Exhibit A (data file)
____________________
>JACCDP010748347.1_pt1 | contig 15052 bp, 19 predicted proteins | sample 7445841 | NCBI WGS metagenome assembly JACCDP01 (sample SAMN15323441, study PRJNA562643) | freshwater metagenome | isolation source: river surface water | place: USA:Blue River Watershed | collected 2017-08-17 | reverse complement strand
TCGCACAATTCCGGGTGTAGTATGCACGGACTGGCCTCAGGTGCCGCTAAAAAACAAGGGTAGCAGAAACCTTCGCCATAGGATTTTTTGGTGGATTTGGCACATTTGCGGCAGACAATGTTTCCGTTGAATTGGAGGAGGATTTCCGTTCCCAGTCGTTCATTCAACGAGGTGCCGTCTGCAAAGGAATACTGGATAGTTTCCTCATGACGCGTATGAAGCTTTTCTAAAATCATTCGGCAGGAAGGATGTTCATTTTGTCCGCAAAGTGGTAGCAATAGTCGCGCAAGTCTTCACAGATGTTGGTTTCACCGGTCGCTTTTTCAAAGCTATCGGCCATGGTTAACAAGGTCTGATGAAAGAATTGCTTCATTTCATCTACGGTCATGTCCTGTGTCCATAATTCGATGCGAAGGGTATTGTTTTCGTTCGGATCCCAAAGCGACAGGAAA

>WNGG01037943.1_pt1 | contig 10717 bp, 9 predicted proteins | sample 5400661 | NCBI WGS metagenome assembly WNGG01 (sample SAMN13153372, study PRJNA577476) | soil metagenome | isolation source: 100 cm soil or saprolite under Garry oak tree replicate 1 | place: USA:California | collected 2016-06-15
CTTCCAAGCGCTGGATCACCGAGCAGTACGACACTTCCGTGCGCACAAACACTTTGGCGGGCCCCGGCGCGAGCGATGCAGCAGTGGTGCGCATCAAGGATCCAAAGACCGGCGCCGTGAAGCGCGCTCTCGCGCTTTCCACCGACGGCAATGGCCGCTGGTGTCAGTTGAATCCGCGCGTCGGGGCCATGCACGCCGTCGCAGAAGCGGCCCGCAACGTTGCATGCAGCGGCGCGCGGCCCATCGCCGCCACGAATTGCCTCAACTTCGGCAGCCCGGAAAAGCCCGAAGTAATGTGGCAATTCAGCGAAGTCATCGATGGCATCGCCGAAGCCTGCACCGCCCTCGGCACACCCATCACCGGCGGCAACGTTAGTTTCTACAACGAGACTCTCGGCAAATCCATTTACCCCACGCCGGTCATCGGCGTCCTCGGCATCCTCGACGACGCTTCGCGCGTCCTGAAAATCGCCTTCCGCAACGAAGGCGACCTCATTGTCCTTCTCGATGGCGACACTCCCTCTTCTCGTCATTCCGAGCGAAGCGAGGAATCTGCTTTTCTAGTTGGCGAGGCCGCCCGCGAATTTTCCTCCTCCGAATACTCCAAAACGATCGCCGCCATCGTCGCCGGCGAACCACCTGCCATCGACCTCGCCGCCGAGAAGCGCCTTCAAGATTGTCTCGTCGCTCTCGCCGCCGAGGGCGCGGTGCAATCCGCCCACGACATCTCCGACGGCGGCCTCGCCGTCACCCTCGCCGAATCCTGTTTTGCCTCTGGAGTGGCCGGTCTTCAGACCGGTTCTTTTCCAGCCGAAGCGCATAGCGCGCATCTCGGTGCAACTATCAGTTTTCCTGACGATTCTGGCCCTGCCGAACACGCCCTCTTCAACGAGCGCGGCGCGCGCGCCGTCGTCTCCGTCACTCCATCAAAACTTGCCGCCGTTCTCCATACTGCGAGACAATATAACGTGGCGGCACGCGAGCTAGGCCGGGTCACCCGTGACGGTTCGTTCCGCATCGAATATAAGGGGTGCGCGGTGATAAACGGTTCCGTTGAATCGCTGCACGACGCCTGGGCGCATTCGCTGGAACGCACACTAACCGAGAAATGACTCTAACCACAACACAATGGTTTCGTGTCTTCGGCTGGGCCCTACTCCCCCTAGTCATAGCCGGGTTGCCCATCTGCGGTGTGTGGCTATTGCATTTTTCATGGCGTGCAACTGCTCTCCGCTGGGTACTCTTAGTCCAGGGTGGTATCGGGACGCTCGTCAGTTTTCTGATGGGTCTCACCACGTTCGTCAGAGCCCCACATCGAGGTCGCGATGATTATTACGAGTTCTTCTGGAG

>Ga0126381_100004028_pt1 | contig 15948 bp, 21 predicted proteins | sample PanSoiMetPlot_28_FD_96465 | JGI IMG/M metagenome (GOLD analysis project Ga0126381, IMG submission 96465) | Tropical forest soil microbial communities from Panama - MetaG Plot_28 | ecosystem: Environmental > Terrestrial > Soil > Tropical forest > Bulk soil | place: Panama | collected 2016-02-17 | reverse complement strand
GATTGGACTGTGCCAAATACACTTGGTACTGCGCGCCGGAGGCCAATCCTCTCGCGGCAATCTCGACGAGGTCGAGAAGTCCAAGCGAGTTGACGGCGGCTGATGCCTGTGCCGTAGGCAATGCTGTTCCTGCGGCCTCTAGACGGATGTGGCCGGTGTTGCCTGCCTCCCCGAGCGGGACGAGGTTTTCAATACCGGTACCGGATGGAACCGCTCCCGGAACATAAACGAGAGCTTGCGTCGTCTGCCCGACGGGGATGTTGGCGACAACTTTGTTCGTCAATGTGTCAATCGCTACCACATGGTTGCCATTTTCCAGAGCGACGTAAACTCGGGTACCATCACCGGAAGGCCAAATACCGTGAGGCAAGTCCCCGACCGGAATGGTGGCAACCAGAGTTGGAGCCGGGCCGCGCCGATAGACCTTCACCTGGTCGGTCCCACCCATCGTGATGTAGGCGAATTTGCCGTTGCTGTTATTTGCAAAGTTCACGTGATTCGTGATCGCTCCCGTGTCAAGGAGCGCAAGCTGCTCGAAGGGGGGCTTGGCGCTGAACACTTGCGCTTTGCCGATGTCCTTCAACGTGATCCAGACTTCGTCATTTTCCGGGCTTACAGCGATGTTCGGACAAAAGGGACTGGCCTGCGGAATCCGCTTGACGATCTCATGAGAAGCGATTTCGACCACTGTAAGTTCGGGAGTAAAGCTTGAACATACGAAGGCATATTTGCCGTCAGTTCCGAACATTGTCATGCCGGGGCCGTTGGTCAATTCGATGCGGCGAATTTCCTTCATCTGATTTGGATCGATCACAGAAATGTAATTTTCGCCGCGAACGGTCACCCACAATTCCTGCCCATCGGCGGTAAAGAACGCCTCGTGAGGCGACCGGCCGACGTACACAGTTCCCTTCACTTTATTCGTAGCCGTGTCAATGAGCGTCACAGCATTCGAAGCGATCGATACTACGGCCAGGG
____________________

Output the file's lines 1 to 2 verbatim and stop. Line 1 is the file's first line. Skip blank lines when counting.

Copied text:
>JACCDP010748347.1_pt1 | contig 15052 bp, 19 predicted proteins | sample 7445841 | NCBI WGS metagenome assembly JACCDP01 (sample SAMN15323441, study PRJNA562643) | freshwater metagenome | isolation source: river surface water | place: USA:Blue River Watershed | collected 2017-08-17 | reverse complement strand
TCGCACAATTCCGGGTGTAGTATGCACGGACTGGCCTCAGGTGCCGCTAAAAAACAAGGGTAGCAGAAACCTTCGCCATAGGATTTTTTGGTGGATTTGGCACATTTGCGGCAGACAATGTTTCCGTTGAATTGGAGGAGGATTTCCGTTCCCAGTCGTTCATTCAACGAGGTGCCGTCTGCAAAGGAATACTGGATAGTTTCCTCATGACGCGTATGAAGCTTTTCTAAAATCATTCGGCAGGAAGGATGTTCATTTTGTCCGCAAAGTGGTAGCAATAGTCGCGCAAGTCTTCACAGATGTTGGTTTCACCGGTCGCTTTTTCAAAGCTATCGGCCATGGTTAACAAGGTCTGATGAAAGAATTGCTTCATTTCATCTACGGTCATGTCCTGTGTCCATAATTCGATGCGAAGGGTATTGTTTTCGTTCGGATCCCAAAGCGACAGGAAA